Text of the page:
The roles of artisanal miners in the DRC cannot be ignored when it comes to the global cobalt supply chain, neither can their challenges be overlooked. The CI estimates there are between 100 000 and 200 000 people who undertake artisanal mining in the DRC.

However, at the same time, McLaren points out artisanal mining is not unique to the cobalt industry. In a sense the issue has at times been over-sensationalised by the media, given the scrutiny that the DRC cobalt sector is undergoing, largely due to the EV revolution. There has been a growing requirement to intensify adherence to sustainable methods as downstream players, particularly the automotive sector, are demanding that cobalt is sustainably sourced.

“Initially, the consensus was to steer away from artisanal mining, but now there is a realisation that it is not only contrary to inclusive due diligence but also part of the way forward as we need access to more cobalt.

“Artisanal mining is a lifeline for millions of Congolese who live in extreme poverty. Cutting this source out of the cobalt supply chain is neither feasible, due to the interwoven nature of the cobalt supply chain, nor desirable from a development perspective.

Instead, companies committed to setting up responsible cobalt sourcing practices should consider how to take responsibility for addressing the severe practices that blemish the artisanal sector such as systemic child labour, highly hazardous working conditions, and unfair trading practices exploiting local workers selling to traders on the open market.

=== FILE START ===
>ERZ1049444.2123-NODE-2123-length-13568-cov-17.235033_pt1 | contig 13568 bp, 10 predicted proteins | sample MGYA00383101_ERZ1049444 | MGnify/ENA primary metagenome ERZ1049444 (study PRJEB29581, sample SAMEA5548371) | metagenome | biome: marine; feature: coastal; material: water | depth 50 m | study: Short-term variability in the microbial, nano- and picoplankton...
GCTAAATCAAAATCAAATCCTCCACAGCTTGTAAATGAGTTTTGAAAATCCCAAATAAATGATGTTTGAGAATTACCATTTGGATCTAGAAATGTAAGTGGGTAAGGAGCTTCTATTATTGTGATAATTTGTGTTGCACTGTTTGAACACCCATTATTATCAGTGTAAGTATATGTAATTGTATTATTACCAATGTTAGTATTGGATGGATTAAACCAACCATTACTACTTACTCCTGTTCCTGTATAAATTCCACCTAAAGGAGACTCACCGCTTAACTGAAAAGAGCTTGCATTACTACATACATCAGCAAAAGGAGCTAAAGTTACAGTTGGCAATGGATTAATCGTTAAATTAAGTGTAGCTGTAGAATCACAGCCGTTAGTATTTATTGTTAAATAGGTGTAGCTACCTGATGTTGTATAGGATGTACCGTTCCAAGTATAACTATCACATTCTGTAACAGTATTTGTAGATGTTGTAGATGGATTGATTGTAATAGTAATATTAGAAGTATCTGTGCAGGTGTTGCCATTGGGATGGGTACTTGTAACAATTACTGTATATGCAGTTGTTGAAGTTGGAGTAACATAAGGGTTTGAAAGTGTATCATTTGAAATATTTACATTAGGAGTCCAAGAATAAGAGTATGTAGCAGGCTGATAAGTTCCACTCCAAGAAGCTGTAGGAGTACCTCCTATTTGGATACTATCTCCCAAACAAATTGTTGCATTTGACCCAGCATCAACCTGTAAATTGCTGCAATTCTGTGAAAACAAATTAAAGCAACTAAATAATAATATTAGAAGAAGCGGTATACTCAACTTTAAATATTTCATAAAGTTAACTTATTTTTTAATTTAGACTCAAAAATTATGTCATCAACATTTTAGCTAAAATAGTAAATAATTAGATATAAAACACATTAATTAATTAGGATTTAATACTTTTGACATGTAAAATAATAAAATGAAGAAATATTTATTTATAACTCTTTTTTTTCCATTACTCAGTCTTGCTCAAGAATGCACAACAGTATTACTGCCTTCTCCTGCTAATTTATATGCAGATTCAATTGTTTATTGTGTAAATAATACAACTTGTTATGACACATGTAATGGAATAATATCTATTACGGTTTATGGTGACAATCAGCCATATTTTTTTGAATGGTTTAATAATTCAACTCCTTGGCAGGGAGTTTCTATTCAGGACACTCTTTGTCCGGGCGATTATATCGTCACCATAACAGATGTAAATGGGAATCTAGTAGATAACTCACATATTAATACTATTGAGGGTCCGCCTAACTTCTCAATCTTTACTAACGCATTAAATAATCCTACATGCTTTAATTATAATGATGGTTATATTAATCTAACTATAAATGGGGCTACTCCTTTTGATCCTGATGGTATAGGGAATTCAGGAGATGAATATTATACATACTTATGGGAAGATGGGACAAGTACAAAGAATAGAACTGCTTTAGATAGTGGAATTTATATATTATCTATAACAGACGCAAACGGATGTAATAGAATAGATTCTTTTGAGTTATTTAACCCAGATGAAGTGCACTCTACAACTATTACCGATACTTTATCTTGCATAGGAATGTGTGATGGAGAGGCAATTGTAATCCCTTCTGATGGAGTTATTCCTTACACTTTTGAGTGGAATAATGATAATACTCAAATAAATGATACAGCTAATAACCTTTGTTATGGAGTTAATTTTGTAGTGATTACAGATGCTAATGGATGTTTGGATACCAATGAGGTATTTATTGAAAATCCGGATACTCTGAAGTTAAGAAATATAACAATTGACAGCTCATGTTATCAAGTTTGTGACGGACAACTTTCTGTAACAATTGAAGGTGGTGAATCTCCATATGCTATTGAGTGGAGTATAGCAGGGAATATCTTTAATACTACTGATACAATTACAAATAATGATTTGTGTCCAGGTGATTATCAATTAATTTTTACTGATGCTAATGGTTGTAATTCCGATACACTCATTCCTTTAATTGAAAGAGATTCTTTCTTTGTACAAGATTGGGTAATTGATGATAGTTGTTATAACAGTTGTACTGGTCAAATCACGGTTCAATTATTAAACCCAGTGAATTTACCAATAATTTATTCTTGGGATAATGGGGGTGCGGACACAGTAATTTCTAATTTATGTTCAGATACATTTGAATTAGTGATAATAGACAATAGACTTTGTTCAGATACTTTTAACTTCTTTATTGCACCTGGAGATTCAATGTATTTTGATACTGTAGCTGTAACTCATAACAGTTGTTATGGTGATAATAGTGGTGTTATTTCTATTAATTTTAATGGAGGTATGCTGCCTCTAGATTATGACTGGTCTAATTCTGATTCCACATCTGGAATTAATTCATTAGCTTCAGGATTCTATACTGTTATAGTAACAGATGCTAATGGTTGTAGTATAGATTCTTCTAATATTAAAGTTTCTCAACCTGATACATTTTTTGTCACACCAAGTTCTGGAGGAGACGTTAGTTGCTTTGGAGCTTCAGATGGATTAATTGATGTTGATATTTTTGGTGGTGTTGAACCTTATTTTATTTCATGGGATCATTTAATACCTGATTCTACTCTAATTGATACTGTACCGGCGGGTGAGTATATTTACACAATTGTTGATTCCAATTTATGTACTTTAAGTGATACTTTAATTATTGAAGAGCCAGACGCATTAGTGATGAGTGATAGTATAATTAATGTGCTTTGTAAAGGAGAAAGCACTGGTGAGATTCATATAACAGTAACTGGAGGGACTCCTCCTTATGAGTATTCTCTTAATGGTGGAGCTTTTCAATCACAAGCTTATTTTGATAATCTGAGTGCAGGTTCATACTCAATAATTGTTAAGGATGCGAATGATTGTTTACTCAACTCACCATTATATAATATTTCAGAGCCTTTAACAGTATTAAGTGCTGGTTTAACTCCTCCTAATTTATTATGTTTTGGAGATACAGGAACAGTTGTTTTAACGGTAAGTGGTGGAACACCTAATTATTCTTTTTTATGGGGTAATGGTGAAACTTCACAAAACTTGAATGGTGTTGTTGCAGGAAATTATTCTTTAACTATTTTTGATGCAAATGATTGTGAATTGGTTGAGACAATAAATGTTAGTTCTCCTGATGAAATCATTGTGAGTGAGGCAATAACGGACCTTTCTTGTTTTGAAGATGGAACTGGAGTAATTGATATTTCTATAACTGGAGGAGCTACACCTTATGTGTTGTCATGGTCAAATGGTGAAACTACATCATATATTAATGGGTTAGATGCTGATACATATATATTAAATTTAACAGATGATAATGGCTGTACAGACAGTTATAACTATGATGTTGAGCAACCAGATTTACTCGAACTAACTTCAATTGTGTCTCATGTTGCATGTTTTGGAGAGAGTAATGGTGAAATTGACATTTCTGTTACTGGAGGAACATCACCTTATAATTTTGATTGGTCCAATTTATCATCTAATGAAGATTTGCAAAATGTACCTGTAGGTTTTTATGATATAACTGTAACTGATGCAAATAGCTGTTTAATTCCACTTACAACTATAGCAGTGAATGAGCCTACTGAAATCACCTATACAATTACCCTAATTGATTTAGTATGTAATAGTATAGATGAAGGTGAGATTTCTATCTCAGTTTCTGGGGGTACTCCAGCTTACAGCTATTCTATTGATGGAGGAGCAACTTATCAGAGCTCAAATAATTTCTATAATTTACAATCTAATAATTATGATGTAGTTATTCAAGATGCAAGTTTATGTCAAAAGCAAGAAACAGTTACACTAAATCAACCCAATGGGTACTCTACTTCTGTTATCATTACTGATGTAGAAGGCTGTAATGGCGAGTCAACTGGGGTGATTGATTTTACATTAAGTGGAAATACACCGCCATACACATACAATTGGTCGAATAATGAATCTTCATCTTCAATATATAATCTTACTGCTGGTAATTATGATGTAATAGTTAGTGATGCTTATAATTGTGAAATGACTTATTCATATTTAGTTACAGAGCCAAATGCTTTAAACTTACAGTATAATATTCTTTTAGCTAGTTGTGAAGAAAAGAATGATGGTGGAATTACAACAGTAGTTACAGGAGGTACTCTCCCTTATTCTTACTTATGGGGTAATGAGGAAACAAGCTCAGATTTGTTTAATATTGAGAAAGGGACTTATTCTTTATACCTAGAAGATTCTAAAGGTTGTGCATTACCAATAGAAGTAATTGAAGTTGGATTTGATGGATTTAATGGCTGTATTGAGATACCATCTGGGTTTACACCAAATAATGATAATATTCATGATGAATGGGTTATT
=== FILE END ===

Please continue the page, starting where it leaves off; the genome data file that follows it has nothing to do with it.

“But addressing the root causes related to informal artisanal mining must be a shared responsibility in which all actors across the value chain play their part. This is why the CI is an active contributor to important multi-stakeholder initiatives, including the Global Battery Alliance and the Fair Cobalt Alliance, set up to raise standards on the ground and address the root causes of these issues.”

One of the driving forces behind responsibly sourced cobalt is the end user. Nowadays, manufacturers are adhering to the clarion call from its customers that all its materials be mined ethically and in a sustainable manner. It is for this reason that they keep a close eye on mining operations in the DRC and has been engaging at a ground level to ensure that regulations are put in place and industry standards are adhered to.

There can be no underplaying the role that cobalt plays in achieving a just and green energy transition. McLaren adds: “We are taking a just transition lens to the cobalt sector to understand what it means in practice for the Institute’s membership as well as the broader cobalt sector. We are seeking to help drive the green economy in a way that respects human rights and the environment; creating new opportunities for social and economic development whilst placing agency in the hands of workers and communities throughout the full value chain. Our work is particularly relevant to cobalt sourced from the DRC.”

When it comes to the major cobalt miners in the DRC, McLaren is pleased with the positive feedback and cooperation from the organisation’s members.

“We are delighted to support our members on this journey and strive for leadership in the sector. Indeed, this year the Cobalt Institute launched the Cobalt Environment, Human Rights and Just Transition Group (“The Cobalt Learning Group”), a peer learning group convened to build the capacity of our members to meaningfully improve their due diligence efforts. So far, it looks promising,” she concludes.